A Trip to Washington DC

By Francis Eatherington

francis in DC

 
During the week of June 16, representatives of Cascadia Wildlands, Oregon Wild, and KS Wild traveled to Washington DC to discuss two bills, one from Senator Wyden and one from Representative DeFazio. Both mandate an increase of logging on western Oregon BLM lands.
 
We had over 21 meetings with agency staff, senators and representatives. We pointed out that if laws like the National Environmental Policy Act (NEPA) and the Endangered Species Act (ESA) are weakened in Oregon (as both the Wyden and DeFazio bills propose) it sets a precedent nation-wide.
 
Both bills claim western Oregon BLM districts are in litigation “gridlock” because of environmental troublemakers. It’s not true. There is no gridlock. In December 2013 the BLM released information going back 6 years showing the BLM has been meeting its timber targets when averaged over all western Oregon districts. For instance, in 2012, the timber target for the 6 BLM districts with O&C land was 203 mmbf (million board feet). The exceeded that by offering 205.4 mmbf of mostly non-controversial, non-litigated timber sales. It is hyperbole to call this “gridlock.” Instead, the problem is that the BLM Districts with dryer forests (Medford and Roseburg) haven’t been able to meet their targets, which were set too high. But that is made up by the BLM districts with wetter forests (Coos Bay, Salem and Eugene) that have exceeded their target volume.
 
The Oregon congressional delegation is being pressured by counties who have such low tax revenue (and low tax rates) that they want to return to the days when they reaped in a huge share of BLM logging revenue.
 
We pointed out that reauthorization of the Secure Rural Schools legislation would solve that problem on the federal level, while we recognized that state and county governments need to address the funding crises at local levels. For instance, the large percentage of private land in Oregon owned by the timber industry has a far lower tax rate than rural families pay. And if a timber corporation owns more than 5,000 acres, they pay even less taxes. Added to those tax gifts is the fact that industry has no fees on the large amount of raw-log exports from Oregon, unlike the payments required from industry in California and Washington State on raw-log exports.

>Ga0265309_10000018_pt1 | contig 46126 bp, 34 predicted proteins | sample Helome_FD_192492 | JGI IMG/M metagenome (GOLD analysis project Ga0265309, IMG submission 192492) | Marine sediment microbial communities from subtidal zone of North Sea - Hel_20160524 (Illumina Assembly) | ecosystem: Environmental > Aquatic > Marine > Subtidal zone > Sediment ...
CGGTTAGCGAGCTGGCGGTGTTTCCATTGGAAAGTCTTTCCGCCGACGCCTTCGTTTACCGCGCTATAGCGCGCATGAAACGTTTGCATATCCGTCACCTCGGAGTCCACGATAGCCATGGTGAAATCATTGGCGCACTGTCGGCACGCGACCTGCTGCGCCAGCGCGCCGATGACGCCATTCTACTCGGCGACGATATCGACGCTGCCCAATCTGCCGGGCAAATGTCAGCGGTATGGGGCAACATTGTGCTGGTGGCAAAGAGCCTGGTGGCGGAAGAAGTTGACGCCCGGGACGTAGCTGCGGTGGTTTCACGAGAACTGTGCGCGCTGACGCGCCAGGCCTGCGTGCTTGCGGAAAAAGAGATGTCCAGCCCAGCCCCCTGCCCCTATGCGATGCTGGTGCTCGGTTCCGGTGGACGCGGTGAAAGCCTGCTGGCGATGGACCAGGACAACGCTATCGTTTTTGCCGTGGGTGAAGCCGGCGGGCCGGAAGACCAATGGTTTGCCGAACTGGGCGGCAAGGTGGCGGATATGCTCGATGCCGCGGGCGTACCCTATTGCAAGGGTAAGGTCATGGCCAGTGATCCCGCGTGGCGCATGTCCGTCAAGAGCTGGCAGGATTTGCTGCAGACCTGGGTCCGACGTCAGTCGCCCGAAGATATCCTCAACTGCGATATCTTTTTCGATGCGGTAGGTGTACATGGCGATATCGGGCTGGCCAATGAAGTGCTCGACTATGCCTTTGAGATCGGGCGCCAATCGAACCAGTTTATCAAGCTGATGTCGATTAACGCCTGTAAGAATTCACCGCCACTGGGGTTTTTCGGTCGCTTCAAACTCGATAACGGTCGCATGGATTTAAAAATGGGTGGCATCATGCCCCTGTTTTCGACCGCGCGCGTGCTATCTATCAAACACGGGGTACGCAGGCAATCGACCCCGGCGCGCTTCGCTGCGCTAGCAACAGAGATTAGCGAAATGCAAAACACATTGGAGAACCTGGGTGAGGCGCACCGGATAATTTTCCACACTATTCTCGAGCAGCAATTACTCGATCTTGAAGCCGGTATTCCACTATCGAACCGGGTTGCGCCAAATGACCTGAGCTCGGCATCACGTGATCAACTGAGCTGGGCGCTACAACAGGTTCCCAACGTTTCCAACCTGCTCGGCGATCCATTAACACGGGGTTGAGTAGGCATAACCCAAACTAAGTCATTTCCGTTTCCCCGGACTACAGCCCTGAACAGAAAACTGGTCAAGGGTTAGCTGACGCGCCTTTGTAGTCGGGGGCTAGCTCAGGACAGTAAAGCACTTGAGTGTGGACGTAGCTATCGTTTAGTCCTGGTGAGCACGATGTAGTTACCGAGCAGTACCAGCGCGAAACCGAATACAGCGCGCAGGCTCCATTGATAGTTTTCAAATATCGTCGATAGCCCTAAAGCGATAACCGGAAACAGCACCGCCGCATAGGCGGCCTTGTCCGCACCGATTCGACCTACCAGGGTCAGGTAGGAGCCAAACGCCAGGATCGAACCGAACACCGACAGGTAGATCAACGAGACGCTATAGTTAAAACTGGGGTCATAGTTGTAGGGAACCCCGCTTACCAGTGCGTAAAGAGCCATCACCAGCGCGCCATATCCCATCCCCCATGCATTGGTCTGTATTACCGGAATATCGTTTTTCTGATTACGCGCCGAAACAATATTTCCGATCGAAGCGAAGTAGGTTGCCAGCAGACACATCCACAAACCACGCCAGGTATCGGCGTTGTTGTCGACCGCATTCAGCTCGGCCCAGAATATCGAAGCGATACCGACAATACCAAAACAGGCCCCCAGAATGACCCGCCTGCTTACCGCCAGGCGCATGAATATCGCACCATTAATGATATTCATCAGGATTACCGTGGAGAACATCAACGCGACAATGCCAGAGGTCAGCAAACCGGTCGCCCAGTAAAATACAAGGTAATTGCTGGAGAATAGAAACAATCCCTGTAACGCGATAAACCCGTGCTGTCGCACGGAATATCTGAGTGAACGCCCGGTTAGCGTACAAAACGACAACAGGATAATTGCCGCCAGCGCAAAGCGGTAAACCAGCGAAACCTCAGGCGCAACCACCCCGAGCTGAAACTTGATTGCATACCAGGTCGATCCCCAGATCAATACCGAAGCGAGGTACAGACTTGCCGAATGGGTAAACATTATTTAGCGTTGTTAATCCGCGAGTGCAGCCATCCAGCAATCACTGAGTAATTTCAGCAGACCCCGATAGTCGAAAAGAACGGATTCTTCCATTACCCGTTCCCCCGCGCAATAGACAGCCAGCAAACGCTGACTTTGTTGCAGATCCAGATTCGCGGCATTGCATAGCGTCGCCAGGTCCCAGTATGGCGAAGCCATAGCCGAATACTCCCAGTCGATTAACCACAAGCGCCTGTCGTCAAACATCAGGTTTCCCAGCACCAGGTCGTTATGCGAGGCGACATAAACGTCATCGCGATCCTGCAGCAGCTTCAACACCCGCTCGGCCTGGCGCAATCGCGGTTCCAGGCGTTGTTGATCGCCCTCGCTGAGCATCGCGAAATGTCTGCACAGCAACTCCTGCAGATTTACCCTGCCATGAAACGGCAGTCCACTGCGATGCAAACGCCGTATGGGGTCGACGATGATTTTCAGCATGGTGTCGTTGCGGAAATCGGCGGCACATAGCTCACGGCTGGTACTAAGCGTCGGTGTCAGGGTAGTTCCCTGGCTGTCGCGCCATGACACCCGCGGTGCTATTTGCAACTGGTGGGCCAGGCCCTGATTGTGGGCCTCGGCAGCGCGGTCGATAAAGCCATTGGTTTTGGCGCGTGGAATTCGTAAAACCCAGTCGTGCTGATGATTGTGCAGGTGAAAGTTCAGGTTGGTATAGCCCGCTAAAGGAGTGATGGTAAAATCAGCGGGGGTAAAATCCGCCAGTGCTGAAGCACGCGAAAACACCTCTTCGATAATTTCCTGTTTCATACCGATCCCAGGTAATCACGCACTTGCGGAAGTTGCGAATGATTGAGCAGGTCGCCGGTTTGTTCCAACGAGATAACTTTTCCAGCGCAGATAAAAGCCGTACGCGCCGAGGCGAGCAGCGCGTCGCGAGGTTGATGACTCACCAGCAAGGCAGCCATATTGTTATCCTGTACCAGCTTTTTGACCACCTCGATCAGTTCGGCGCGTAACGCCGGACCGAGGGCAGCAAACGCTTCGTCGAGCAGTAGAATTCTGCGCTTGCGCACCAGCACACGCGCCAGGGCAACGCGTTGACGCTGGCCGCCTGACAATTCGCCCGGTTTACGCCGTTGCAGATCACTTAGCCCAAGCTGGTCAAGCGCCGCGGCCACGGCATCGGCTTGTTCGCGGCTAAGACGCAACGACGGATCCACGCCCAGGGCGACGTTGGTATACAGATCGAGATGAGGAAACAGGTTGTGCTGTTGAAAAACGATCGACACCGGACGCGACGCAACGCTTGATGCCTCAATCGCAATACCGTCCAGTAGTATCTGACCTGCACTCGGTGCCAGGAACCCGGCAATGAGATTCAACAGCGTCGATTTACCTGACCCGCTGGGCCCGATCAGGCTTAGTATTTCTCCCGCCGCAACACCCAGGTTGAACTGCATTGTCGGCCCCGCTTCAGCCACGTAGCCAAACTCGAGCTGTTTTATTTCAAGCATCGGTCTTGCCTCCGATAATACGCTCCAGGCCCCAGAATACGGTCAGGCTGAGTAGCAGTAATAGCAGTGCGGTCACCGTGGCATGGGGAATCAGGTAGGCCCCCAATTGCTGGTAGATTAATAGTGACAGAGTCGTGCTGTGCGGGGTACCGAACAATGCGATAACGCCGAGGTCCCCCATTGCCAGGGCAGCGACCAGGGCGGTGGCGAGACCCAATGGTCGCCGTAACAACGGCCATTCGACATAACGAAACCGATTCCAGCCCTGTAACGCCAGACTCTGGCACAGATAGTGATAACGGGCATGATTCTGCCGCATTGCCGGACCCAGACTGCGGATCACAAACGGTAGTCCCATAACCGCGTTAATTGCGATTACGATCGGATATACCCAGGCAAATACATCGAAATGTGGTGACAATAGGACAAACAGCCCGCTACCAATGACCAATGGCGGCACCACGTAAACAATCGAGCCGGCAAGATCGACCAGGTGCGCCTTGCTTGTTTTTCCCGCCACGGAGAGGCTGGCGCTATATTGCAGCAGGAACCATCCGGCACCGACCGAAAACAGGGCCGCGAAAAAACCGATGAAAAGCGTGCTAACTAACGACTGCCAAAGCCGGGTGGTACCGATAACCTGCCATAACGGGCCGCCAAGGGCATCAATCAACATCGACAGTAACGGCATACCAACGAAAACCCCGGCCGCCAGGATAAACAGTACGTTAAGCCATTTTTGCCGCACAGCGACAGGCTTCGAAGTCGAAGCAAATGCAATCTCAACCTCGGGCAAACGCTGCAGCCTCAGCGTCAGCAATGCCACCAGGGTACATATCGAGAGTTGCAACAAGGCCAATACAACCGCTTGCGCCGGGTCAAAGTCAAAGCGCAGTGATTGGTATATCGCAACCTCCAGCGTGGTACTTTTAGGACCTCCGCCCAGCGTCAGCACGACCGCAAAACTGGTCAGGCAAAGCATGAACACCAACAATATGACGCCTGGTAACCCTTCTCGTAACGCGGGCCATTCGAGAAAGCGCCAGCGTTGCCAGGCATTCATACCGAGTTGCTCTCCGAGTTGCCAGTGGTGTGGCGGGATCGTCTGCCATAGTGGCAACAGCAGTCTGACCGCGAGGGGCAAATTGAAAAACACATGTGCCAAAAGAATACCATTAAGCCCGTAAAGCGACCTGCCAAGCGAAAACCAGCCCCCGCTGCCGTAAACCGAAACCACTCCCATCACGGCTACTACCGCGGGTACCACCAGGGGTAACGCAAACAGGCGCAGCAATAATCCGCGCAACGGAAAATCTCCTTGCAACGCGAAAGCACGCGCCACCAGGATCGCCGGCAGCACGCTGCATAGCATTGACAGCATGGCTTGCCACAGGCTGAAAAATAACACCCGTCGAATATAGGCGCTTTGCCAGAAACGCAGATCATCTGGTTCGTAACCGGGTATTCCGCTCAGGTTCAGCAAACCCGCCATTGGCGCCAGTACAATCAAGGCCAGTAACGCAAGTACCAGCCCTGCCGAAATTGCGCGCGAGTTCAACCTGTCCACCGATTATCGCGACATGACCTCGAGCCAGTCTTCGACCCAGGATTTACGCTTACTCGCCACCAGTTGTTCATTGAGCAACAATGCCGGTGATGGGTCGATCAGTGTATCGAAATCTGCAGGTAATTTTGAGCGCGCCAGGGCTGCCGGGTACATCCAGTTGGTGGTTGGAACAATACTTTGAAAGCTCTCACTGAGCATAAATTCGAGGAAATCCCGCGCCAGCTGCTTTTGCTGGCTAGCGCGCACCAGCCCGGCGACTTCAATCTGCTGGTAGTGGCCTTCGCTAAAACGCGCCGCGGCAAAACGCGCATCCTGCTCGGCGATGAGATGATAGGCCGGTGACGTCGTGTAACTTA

On our last day in DC we discussed with legislators our concerns over exporting Liquefied Natural Gas (LNG). Veresen, a Canadian corporation, wants to use southern Oregon to export fracked gas to Asia. Veresen claims that if they can’t export, they will have to stop fracking. They want to take property from over 300 Oregonians for a pipeline to Coos Bay to feed a proposed LNG terminal in a tsunami and earthquake subduction zone.
 
While the staff of Senator Wyden seemed concerned when they met with us, they could offer no explanation to Senator Wyden’s statements that he “applauds” this project. They will get back to us on if he meant he applauds condemning his constituents lands, or he just applauds the release of huge amounts of methane in fracking, as methane is 100 times more polluting than coal when released unburned into the atmosphere. I’ll be sure to let you when they get back to us.
 

5 Responses to A Trip to Washington DC

  1. Mora says:

    Francis, was this the first trip to DC as a delegation of several conservation groups? I think it's a wonderful undertaking and I thank you and the others for lobbying for our environment. Such irony that we should have to do so!

  2. polarbear4 says:

    Wyden will not get my vote the next time he is up, and DeFazio might not, either. There are many other ways for Southern Oregon to raise the "lost" rural school O&C money, and many good suggestions are in the blog above

    As sad as that may be, for a lifelong Dem and former active campaigner, I can longer watch the supposed "lesser of 2 evils" weaken already weak environmental law, applaud fracking and pipelines, vote for judges that write rules for killing citizens, and send drones to kill, among other things.

    And because a vote for Working Families or Greens will end up with the Dems anyway, I may withhold my vote this time. Merkley still gets my vote, but I don't know for how long. I know this is a very unpopular stance, but I'm sick of Dems expecting us to vote for them because of a couple of measley votes throughout the year where it is "safe" to vote for a progressive cause. 

  3. That news is worrying! wot about our wolf OR7 and his family we were assured they would be safe but im uneasy hearing about that big timber company and that fracking gas isnt any of our wildlife gonna be safe! cause cutting down those trees is taking away there habitation and the gas could and would be lethal cant we do anything !!

  4. Why didn't you take me with you, Francis? Oh, well. You can tell them all that Columbia (O&C) County voters just approved funding for our oversized jail after the Sheriff decided to ask for less money, closed part of it as unneeded and explained in the voters pamphlet. Josephine County Sheriff should try the same. People not wanting to pay county property tax is not a federal problem.

  5. Thank you so much for setting them straigh. I appreciate that a lot. Tax Free Raw Log exports is a huge problem, too, that puts our mill workers out of work. Outsourcing should be taxed too heavily to make it profitable to Weyerheauser and others. You should see all the ships and mounains of logs on both sides of the Columbia River bound for foreign mills. Wyden said "That's a good thing, though, isn't it?"

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